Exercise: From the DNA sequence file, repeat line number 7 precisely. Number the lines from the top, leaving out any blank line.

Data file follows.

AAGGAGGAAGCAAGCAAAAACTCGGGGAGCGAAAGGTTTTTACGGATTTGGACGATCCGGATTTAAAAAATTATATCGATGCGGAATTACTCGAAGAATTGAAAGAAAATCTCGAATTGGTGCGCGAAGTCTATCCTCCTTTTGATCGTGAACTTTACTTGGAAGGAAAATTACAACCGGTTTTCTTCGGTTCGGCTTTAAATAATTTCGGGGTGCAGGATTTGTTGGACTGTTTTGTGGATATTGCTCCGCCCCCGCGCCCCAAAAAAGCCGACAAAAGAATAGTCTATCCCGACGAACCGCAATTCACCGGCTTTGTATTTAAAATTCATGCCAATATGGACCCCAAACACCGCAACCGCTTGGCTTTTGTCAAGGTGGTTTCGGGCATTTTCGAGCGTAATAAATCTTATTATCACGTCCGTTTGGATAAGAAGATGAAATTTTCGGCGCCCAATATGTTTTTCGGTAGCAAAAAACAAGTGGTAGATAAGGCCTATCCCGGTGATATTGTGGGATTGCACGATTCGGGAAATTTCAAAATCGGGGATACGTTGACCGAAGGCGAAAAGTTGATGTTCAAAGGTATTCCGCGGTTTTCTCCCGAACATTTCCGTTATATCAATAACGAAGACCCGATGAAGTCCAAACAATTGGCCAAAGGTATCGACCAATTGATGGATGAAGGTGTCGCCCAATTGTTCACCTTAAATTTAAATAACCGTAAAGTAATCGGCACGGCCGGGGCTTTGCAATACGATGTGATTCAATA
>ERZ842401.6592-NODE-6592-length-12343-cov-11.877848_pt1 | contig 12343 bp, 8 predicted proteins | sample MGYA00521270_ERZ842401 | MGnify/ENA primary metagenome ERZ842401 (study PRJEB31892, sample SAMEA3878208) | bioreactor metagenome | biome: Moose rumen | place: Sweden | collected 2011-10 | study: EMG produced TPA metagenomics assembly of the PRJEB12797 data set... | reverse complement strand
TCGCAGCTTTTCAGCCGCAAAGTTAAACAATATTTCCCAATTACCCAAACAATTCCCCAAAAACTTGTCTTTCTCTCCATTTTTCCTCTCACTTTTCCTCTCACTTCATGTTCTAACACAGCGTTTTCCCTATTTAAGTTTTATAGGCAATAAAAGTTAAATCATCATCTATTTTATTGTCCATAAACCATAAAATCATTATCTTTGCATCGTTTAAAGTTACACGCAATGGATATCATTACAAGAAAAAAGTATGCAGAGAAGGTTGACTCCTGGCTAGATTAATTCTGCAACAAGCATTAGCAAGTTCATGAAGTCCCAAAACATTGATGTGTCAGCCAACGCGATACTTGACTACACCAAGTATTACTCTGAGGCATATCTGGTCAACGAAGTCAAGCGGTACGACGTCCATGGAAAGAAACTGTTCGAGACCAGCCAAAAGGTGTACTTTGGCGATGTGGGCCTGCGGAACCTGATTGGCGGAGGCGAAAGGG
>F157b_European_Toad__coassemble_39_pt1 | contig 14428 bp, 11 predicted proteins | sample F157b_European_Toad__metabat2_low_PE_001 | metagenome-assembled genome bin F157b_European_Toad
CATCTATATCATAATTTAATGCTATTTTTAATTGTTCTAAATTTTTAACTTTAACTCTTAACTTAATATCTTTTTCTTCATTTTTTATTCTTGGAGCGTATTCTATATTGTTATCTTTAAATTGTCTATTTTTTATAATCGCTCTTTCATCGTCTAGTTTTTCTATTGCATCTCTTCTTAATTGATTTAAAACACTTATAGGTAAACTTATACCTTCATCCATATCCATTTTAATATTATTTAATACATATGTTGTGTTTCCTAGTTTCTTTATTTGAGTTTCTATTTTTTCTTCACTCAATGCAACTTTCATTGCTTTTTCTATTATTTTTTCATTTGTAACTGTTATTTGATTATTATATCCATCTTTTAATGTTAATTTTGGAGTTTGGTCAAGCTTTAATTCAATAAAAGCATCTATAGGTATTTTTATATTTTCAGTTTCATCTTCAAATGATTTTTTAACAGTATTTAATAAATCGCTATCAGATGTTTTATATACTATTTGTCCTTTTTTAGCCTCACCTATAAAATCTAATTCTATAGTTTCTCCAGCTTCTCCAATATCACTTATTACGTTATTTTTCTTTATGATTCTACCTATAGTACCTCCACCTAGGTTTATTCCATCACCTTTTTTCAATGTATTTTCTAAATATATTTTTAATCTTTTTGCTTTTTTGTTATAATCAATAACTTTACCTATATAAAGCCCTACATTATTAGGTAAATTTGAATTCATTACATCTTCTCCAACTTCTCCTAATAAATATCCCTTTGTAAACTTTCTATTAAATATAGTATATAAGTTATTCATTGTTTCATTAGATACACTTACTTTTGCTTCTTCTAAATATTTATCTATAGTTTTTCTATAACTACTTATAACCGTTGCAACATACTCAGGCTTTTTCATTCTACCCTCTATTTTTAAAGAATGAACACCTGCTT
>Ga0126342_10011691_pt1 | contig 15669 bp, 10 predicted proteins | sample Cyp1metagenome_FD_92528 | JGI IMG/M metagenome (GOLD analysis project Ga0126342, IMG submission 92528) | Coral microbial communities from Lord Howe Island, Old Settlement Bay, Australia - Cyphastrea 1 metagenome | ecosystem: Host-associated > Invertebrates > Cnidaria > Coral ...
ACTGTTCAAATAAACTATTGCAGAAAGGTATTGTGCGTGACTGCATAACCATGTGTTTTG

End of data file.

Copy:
ACTGTTCAAATAAACTATTGCAGAAAGGTATTGTGCGTGACTGCATAACCATGTGTTTTG